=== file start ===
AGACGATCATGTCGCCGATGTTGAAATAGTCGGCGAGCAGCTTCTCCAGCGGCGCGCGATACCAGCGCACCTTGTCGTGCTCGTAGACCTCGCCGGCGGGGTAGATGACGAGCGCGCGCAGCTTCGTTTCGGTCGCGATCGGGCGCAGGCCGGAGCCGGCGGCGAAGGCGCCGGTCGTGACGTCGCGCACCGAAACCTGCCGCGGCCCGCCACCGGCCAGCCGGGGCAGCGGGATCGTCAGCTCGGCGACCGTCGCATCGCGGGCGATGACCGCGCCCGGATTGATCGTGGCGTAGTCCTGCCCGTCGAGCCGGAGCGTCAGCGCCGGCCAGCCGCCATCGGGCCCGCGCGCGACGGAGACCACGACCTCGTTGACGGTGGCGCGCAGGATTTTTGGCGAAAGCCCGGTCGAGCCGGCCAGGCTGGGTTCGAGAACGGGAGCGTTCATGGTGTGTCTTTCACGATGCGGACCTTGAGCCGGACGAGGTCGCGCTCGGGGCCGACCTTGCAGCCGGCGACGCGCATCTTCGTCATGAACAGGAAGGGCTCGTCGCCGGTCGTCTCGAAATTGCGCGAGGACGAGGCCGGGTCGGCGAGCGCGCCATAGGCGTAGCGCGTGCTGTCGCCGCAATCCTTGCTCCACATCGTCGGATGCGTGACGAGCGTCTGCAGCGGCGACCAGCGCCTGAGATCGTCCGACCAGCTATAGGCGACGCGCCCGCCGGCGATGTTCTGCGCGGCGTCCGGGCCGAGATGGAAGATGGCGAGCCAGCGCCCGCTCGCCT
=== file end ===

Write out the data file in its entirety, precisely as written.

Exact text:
AGACGATCATGTCGCCGATGTTGAAATAGTCGGCGAGCAGCTTCTCCAGCGGCGCGCGATACCAGCGCACCTTGTCGTGCTCGTAGACCTCGCCGGCGGGGTAGATGACGAGCGCGCGCAGCTTCGTTTCGGTCGCGATCGGGCGCAGGCCGGAGCCGGCGGCGAAGGCGCCGGTCGTGACGTCGCGCACCGAAACCTGCCGCGGCCCGCCACCGGCCAGCCGGGGCAGCGGGATCGTCAGCTCGGCGACCGTCGCATCGCGGGCGATGACCGCGCCCGGATTGATCGTGGCGTAGTCCTGCCCGTCGAGCCGGAGCGTCAGCGCCGGCCAGCCGCCATCGGGCCCGCGCGCGACGGAGACCACGACCTCGTTGACGGTGGCGCGCAGGATTTTTGGCGAAAGCCCGGTCGAGCCGGCCAGGCTGGGTTCGAGAACGGGAGCGTTCATGGTGTGTCTTTCACGATGCGGACCTTGAGCCGGACGAGGTCGCGCTCGGGGCCGACCTTGCAGCCGGCGACGCGCATCTTCGTCATGAACAGGAAGGGCTCGTCGCCGGTCGTCTCGAAATTGCGCGAGGACGAGGCCGGGTCGGCGAGCGCGCCATAGGCGTAGCGCGTGCTGTCGCCGCAATCCTTGCTCCACATCGTCGGATGCGTGACGAGCGTCTGCAGCGGCGACCAGCGCCTGAGATCGTCCGACCAGCTATAGGCGACGCGCCCGCCGGCGATGTTCTGCGCGGCGTCCGGGCCGAGATGGAAGATGGCGAGCCAGCGCCCGCTCGCCT